And Then The Heaven Espy: The Windows of Norwich Cathedral by Dr Gudrun Warren with photographs by Mike Dixon. 128 pages, 64 colour illustrations, The Fitzwalter Press, 2017. ISBN: 978-0-9957969
Norwich Cathedral, once the church of Norwich’s great Benedictine Priory, is one of the best-preserved Romanesque cathedrals in Europe, with its exceptionally long aisled nave and eastern axial arrangement of apsidal chapels. It retains many of its 12th-century round-headed window openings, most notably in the nave clerestory and transepts. Major gothic interventions included the building of a semi-glazed cloister and the rebuilding – following the collapse of the spire in 1361/2 – of the upper parts of the presbytery. This campaign resulted in a spectacular array of large traceried eastern clerestory windows. A vast new west window, modelled on that at Westminster Hall, was installed in the 1440s.
Sadly, almost all the cathedral’s medieval glass has disappeared, most probably as the result of 17th-century iconoclasm. In 1644, following Parliament’s enactment of a new law against ‘superstitious pictures’, a committee was established in Norwich to inspect all churches for religious imagery. Led by Sheriff Toftes, this group of men were zealous in their destruction of such material in churches and chapels across the city. The bishop of Norwich recorded the ‘furious sacrilege’ of their work in the cathedral: ‘Lord! What work was here! What clattering of glasses! … What wresting out of iron and brass from the windows and graves!’. He had managed to protect the windows in his own chapel – filled with images of ancient bishops – by persuading Toftes men to remove the heads of the figures ‘since I knew that the bodies could not offend’.
But if the cathedral retains very little of its own medieval glass (a heraldic shield and some other small pieces), it houses a superb collection of Victorian and 20th-century windows, as well some important pre-Reformation panels assembled from Norfolk churches and other collections. Many of the medieval fragments are brought together in the Erpingham Window, named after Sir Thomas Erpingham, who was commemorated in the original glazing and made by G. King & Son of Norwich. The window contains pieces from the cathedral, the bishop’s palace and interesting heads from Hill House, East Dereham, such as that of Moses. [Fig.1] One of the ambulatory windows contains a French figure of St Brice, made in around 1600 and brought to England by the Norwich merchant J. C. Hampp, a significant dealer in European stained glass following the French Revolution. The figure was discovered by Dennis King at Langley Hall, Norfolk. [Fig.2]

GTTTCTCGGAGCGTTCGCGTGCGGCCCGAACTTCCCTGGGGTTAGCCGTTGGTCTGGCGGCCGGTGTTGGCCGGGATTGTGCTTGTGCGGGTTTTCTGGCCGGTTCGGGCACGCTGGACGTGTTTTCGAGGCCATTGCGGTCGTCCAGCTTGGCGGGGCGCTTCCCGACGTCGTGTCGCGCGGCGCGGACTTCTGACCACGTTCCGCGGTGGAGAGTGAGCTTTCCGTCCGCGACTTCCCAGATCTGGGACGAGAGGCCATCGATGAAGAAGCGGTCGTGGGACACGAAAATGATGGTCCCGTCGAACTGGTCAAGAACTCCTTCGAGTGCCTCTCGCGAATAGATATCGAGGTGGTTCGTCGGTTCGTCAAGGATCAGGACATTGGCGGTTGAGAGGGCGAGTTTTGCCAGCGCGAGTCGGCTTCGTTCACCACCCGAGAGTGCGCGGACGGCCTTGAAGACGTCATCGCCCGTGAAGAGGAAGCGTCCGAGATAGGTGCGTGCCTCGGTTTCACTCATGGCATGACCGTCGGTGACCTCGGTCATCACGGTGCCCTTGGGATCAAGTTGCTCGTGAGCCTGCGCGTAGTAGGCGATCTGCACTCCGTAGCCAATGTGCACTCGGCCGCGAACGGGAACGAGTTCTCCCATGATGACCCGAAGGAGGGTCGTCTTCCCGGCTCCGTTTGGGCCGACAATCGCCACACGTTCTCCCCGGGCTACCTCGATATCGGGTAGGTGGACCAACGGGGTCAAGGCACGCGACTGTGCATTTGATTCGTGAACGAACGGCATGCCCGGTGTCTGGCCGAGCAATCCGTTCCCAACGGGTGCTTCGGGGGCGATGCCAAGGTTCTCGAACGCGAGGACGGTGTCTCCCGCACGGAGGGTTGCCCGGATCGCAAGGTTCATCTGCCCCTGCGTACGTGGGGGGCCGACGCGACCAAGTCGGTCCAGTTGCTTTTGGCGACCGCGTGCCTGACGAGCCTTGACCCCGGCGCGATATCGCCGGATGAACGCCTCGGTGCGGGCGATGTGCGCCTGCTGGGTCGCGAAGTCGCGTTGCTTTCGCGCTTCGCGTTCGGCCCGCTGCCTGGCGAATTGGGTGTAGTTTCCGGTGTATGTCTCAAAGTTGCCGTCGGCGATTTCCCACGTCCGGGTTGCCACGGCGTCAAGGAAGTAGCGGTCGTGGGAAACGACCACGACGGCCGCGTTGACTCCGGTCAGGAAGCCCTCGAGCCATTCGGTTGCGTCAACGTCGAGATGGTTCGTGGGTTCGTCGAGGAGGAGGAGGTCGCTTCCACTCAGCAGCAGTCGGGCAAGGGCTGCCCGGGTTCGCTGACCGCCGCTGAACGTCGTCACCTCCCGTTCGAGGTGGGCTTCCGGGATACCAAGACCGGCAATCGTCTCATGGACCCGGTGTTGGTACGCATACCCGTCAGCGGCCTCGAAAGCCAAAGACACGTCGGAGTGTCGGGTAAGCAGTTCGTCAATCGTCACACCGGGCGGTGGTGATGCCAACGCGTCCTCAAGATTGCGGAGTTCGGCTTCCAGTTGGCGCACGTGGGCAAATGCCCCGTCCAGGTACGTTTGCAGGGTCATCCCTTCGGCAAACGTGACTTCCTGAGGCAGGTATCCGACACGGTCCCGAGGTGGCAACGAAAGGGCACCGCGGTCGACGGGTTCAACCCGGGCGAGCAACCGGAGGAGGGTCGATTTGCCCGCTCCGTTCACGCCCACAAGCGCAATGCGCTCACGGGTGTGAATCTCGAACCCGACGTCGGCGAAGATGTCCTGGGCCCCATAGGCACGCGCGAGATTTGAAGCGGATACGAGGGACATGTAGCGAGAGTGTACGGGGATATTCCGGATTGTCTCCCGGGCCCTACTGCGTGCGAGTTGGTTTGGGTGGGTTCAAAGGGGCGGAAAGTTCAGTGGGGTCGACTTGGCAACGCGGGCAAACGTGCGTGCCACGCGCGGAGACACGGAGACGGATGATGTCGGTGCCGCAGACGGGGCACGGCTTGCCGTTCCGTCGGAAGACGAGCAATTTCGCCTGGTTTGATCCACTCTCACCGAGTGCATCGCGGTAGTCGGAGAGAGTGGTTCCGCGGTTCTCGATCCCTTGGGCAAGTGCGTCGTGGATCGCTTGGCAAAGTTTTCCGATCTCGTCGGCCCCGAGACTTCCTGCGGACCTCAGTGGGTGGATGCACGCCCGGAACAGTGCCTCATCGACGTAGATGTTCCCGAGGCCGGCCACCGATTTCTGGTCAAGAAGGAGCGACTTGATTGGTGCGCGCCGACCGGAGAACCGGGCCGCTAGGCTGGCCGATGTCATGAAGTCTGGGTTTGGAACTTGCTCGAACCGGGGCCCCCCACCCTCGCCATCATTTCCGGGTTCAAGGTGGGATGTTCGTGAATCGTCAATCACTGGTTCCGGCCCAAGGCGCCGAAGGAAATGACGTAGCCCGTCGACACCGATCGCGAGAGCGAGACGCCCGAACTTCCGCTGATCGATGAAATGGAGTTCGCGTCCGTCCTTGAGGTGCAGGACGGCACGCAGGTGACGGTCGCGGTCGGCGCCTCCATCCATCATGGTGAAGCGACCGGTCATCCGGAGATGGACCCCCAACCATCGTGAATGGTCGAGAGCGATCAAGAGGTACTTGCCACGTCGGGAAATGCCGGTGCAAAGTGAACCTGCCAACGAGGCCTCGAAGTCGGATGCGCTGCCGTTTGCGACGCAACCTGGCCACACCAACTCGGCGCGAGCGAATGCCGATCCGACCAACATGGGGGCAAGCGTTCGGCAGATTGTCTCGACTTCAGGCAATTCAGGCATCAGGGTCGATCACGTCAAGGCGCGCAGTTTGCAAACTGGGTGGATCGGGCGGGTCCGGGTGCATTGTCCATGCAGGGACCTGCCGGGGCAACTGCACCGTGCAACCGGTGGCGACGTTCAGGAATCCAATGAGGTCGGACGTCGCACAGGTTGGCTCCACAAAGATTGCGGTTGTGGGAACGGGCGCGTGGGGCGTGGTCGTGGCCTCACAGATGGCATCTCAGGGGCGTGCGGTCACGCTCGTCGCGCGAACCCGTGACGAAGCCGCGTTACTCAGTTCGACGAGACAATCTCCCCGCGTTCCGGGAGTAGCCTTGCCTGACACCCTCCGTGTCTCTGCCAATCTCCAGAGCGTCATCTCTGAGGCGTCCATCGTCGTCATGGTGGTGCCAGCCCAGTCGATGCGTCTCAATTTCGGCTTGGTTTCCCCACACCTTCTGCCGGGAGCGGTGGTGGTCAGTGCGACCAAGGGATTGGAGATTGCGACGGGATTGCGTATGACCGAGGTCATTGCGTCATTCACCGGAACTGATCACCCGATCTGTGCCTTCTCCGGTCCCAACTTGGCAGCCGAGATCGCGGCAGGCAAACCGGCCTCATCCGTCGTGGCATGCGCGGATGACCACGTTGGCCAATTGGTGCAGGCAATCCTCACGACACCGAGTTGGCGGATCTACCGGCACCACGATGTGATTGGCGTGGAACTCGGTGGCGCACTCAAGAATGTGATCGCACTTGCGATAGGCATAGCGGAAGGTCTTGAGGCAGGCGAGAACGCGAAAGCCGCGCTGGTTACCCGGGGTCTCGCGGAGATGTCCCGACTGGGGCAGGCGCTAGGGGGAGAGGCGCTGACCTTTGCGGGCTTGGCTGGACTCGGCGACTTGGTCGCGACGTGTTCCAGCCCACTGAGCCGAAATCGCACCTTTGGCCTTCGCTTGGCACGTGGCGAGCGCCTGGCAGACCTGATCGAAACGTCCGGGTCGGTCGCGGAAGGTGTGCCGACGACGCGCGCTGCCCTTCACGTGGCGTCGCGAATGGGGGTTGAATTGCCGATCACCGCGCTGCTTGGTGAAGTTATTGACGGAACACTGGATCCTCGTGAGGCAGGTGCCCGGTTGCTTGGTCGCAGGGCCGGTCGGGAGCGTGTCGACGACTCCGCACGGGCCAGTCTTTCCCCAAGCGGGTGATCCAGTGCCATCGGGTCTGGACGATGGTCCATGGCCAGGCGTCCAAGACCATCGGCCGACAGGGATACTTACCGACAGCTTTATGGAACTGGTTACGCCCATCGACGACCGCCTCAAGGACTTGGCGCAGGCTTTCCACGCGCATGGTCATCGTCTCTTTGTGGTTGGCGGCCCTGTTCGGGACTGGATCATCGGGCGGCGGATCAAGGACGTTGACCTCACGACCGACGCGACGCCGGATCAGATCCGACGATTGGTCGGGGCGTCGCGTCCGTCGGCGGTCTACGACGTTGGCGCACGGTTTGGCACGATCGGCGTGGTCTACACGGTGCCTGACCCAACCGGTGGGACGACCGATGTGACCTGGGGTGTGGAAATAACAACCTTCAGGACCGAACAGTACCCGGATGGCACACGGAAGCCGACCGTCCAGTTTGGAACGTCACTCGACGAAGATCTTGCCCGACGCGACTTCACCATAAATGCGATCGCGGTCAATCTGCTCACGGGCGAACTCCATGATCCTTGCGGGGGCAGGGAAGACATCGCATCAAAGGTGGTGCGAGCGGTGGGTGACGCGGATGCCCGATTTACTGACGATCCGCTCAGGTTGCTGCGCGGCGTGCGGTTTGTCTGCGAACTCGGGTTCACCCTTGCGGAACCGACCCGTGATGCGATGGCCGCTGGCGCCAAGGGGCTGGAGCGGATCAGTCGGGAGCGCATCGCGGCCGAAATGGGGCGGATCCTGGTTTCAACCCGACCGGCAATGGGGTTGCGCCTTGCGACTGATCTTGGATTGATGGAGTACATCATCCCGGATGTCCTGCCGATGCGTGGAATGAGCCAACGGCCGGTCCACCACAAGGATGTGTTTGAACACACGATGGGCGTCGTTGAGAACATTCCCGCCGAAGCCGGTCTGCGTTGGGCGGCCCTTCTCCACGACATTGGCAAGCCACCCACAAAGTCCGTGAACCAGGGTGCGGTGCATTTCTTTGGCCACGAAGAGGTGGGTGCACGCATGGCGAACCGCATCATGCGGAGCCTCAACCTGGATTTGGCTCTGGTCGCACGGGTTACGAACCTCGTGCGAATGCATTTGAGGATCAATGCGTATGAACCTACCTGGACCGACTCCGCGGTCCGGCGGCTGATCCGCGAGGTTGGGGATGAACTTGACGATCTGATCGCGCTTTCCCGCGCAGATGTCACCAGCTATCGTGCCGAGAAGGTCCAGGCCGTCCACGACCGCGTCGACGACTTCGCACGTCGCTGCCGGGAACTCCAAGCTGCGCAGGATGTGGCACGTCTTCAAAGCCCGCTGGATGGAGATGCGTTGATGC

Almost all the major 19th-century studios are represented here, some – like Hardman and Clayton & Bell – more than once. Early examples include glass by William Warrington, William Wailes and – in the great west window – George Hedgeland, working with glass supplied by Powell’s. Twentieth-century windows include a history of the Benedictine Order by Moira Forsyth. In the north transept, the six Romanesque window openings are filled with glass designed by John Hayward and Keith New.
This eminently useful book lists and illustrates all 64 of Norwich Cathedral’s stained glass windows. Written by Norwich Cathedral Librarian and Curator Dr Gudrun Warren, it completes work begun by the late John Macdonald, a former cathedral guide. Mike Dixon’s excellent photographs demonstrate the inestimable value, to anyone interested in stained glass, of access to high quality, colour images. It is especially helpful to see general views of almost all the cathedral’s windows. While it is a shame that the CVMA window numbering system is not used, the ground plan and window numbers adopted here are very easy to use.
The text, although brief, provides a good introduction to the content and maker of each windows, with reference to other sources, a usable index and helpful notes on glass-makers. David King’s essay in Norwich Cathedral: Church, City and Diocese, 1096-1996 (eds. Ian Atherton et al) remains the best account of the medieval glass, but Dr Warren’s book is highly recommended to anyone with an interest in Norwich glazing and in the glass of Victorian and 20th-century makers.
The author draws attention to the extensive Victorian and 20th-century practice of commemoration in glass at Norwich. In some ways this is a post-Reformation version of a medieval practice, of course, although the theological context is very different. The range of people and events remembered in the cathedral’s windows encompasses prelates, soldiers, academics, wars, and – fittingly – George and Dennis King, co-founders of one of the UK’s most important glazing firms. Responsible for much of the post-war glazing in Norwich Cathedral, King & Sons also played a significant part in enhancing our appreciation and understanding of medieval window glass.